In Fenimore v. The Regents of the University of California, 2016 Cal. App. LEXIS 231, the Second District Court of Appeal held that allegations that a hospital was understaffed at the time an elderly patient fell, that the understaffing caused the patient’s harm, and that this understaffing was part of a pattern and practice, is sufficient to plead a viable theory of Elder Abuse based on recklessness.
In Fenimore, Plaintiff sued a hospital for, among other things, Elder Abuse under the Elder Abuse and Dependent Adult Civil Protection Act (Welf. & Inst. Code § 15600 et seq.). The trial court sustained the hospital’s demurrer to the Elder Abuse cause of action, relying on Worsham v. O’Connor Hospital, et al. (2014) 226 Cal. App. 4th 331, to hold the understaffing allegations did not amount to reckless neglect under the Elder Abuse Act. The Court of Appeal reversed and remanded with directions to enter a new order overruling the demurrer. The Court of Appeal concluded that the Complaint stated at least one viable theory of Elder Abuse based on recklessness.
Under the Elder Abuse Act, abuse of an elder or dependent adult may take several forms, including neglect and the deprivation by a care custodian of goods or services that are necessary to avoid physical harm or mental suffering. Neglect means the negligent failure of any person having the care or custody of an elder or a dependent adult to exercise that degree of care that a reasonable person in a like position would exercise.
The Elder Abuse Act provides for heightened remedies when the plaintiff proves by clear and convincing evidence that the defendant has been guilty of recklessness, oppression, fraud, or malice in the commission of neglect. The heightened remedies available under the Elder Abuse Act do not apply to acts of professional negligence. Hence, the Act does not provide liability for simple or gross negligence by health care providers. Plaintiffs must plead and prove something more than negligence – that is, reckless, oppressive, fraudulent, or malicious conduct. Recklessness is a subjective state of culpability greater than simple negligence, which has been described as a deliberate disregard of the high degree of probability that an injury will occur. Recklessness, unlike negligence, involves more than inadvertence, incompetence, unskillfulness, or a failure to take precautions but rather rises to the level of a conscious choice of a course of action with knowledge of the serious danger to others involved in it.
In Fenimore, Plaintiff alleged the hospital violated state regulations regarding staffing, that the hospital had a pattern and knowing practice of improperly understaffing to cut costs, and had the hospital been staffed sufficiently, Plaintiff would have been properly supervised and would not have suffered injury. The Court of Appeal found that a violation of staffing regulations at an acute psychiatric hospital may provide a basis for finding neglect under the Elder Abuse Act because such a violation could constitute a negligent failure to exercise the care that a similarly situated reasonable person would exercise. If a care facility knows it must provide a certain type of care on a daily basis, but provides that care sporadically, or is supposed to provide multiple types of care but only provides some of those types of care, withholding of care has occurred. In those cases, the trier of fact must determine whether there is a significant pattern of withholding portions or types of care. A significant pattern is one that involves repeated withholding of care and leads to the conclusion that the pattern was the result of choice or deliberate indifference. Recklessness may be inferred when the neglect recurs in a significant pattern.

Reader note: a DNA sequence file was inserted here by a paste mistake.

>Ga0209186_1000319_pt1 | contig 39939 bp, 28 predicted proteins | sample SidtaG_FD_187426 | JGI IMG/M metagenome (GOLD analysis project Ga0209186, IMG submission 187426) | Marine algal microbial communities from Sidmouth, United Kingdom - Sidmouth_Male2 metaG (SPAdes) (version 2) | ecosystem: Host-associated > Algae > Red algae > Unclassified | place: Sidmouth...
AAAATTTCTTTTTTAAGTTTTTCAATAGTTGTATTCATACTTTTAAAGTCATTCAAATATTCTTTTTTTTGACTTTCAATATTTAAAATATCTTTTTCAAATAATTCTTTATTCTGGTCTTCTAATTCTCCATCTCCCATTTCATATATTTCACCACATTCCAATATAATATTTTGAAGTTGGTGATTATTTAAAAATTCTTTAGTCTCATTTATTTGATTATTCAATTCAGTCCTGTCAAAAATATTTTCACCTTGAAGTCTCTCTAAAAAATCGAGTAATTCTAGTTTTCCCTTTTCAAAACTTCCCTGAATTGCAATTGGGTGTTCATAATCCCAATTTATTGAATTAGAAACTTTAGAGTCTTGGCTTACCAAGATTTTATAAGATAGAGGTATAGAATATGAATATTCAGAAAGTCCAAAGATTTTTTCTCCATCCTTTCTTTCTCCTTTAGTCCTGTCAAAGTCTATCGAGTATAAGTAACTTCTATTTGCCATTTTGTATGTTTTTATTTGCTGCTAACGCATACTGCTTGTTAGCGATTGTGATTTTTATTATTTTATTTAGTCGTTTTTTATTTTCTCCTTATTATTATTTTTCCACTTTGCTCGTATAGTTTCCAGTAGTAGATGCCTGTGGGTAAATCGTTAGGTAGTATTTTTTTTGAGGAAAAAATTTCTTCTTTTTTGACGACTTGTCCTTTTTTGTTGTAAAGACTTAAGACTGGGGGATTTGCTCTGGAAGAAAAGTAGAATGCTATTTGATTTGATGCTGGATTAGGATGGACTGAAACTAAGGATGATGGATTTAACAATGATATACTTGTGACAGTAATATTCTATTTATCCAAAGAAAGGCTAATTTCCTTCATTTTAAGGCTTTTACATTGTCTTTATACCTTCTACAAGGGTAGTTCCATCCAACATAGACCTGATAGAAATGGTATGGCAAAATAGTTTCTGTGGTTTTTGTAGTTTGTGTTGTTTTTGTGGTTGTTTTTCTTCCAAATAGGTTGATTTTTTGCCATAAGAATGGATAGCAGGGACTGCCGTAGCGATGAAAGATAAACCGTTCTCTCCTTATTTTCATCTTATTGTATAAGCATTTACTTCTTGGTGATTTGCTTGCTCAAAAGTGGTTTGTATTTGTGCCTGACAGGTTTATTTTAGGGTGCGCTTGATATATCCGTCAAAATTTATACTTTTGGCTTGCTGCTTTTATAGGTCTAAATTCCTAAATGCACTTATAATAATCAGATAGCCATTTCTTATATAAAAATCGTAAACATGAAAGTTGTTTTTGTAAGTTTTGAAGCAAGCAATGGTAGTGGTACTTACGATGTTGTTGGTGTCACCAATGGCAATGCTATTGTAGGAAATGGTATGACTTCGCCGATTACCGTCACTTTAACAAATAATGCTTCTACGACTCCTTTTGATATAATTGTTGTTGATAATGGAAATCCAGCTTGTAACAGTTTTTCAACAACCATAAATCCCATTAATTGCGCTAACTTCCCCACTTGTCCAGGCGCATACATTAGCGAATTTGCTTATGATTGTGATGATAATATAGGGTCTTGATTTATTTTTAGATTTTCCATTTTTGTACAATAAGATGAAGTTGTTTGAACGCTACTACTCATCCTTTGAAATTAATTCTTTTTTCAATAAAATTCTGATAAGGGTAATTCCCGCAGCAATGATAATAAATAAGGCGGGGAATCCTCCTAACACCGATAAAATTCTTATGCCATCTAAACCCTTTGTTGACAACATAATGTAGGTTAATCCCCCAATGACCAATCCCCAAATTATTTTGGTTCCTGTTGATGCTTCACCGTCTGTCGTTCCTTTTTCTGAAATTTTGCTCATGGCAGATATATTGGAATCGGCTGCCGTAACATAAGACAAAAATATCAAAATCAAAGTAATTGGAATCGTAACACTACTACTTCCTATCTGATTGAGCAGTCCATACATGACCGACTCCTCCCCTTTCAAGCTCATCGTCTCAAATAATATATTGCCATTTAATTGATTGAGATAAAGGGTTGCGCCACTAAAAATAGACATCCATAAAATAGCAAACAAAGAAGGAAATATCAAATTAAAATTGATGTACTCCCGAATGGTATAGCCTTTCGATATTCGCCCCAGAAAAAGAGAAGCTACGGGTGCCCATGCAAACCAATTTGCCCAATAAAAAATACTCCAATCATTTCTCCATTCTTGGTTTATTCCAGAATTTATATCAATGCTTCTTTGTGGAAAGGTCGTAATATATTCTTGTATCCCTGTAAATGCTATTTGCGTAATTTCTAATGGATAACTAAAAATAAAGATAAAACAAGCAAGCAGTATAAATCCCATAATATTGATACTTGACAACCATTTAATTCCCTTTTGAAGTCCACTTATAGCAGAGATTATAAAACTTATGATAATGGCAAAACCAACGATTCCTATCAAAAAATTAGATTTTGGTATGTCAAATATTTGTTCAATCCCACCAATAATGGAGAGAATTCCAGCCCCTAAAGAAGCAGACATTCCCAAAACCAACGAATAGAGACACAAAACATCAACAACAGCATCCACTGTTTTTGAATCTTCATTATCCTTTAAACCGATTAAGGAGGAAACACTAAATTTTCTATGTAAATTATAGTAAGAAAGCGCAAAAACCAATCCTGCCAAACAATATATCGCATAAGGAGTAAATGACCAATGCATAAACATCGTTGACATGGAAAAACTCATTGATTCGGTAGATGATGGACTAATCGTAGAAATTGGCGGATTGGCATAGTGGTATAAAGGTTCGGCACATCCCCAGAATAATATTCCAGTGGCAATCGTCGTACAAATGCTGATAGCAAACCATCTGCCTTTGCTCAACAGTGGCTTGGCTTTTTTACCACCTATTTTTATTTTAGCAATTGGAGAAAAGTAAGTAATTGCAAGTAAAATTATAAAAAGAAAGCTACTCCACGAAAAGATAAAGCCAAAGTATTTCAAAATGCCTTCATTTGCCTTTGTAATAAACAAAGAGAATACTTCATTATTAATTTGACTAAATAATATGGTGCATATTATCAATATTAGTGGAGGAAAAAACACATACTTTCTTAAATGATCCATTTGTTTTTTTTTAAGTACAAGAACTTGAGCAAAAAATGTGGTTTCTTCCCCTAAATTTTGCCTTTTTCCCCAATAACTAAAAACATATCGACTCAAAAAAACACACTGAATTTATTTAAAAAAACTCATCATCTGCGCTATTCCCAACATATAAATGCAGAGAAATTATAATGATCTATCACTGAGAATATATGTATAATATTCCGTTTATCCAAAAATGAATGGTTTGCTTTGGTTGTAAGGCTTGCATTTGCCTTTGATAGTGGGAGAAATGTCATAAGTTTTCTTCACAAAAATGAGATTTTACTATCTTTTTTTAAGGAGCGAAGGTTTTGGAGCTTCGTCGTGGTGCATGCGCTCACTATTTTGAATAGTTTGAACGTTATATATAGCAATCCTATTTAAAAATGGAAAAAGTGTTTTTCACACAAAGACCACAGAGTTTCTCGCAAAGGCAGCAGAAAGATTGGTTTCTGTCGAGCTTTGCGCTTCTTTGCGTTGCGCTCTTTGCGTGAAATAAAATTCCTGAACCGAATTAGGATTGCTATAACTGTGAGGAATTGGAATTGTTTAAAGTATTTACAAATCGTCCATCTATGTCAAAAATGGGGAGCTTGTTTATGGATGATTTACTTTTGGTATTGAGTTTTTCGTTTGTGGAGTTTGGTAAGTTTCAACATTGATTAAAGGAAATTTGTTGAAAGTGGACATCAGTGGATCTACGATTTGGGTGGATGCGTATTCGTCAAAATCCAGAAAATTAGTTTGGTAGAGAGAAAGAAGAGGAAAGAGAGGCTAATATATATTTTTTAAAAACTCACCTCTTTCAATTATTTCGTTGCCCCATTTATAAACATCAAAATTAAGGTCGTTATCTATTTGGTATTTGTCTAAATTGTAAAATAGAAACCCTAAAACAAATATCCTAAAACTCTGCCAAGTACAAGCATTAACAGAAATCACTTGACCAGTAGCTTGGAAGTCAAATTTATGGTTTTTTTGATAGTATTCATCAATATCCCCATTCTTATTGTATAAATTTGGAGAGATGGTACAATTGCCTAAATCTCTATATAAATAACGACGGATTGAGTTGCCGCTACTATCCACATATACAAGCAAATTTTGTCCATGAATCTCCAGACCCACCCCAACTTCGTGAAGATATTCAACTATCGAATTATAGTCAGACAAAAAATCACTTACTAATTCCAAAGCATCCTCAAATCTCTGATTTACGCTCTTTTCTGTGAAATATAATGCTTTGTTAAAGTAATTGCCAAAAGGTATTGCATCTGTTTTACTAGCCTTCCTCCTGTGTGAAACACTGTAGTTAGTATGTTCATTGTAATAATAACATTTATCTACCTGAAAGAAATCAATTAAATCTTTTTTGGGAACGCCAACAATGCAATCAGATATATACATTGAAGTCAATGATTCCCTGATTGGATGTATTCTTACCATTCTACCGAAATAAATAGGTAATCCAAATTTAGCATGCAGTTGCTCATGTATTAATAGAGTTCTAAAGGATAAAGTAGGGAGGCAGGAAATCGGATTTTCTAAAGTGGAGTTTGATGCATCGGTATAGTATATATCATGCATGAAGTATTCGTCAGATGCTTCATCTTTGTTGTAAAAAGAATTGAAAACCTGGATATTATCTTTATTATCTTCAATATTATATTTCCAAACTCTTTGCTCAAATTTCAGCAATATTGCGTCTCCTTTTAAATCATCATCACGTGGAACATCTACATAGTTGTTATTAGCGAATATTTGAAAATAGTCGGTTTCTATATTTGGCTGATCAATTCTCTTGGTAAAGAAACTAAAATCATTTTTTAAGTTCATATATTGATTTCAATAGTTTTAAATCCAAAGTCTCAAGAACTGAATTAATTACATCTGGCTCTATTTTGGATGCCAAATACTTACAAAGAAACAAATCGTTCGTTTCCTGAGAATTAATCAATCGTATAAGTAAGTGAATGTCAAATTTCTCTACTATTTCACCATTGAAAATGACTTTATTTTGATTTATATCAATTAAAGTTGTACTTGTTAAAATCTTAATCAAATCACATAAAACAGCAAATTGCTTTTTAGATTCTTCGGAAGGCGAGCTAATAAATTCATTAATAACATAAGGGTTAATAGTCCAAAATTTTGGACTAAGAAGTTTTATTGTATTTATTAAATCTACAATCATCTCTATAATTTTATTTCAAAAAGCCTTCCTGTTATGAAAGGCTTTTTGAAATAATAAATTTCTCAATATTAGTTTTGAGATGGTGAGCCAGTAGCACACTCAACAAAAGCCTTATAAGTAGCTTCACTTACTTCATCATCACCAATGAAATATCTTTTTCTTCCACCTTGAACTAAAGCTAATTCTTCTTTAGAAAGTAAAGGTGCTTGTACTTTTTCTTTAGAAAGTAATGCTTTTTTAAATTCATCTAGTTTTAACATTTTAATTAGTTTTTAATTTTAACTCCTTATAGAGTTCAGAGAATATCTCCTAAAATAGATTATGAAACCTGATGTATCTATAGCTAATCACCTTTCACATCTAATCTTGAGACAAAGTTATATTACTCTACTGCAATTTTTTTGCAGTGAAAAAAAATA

The Fenimore Court distinguished the applicability of Worsham, which held general allegations of understaffing are insufficient to plead a cause of action for Elder Abuse, by finding that Fenimore alleged more than simple understaffing. The operative Complaint identified the staffing regulation the hospital allegedly violated and suggested a knowing pattern of violating it constituted recklessness. A jury may see knowingly flouting staffing regulations as part of a pattern and practice to cut costs, thereby endangering the facility’s elderly and dependent patients, as qualitatively different than simple negligence. Thus, the Court of Appeal could not say as a matter of law that the hospital should escape liability for reckless neglect. The trier of fact would decide whether a knowing pattern and practice of understaffing in violation of applicable regulations amounted to recklessness.
This ruling makes it easier for plaintiffs to get past the initial pleading stage on an Elder Abuse cause of action by simply citing specific state regulations of understaffing and alleging a knowing pattern of understaffing. Unfortunately, more claims for Elder Abuse will likely now survive a demurrer challenge.
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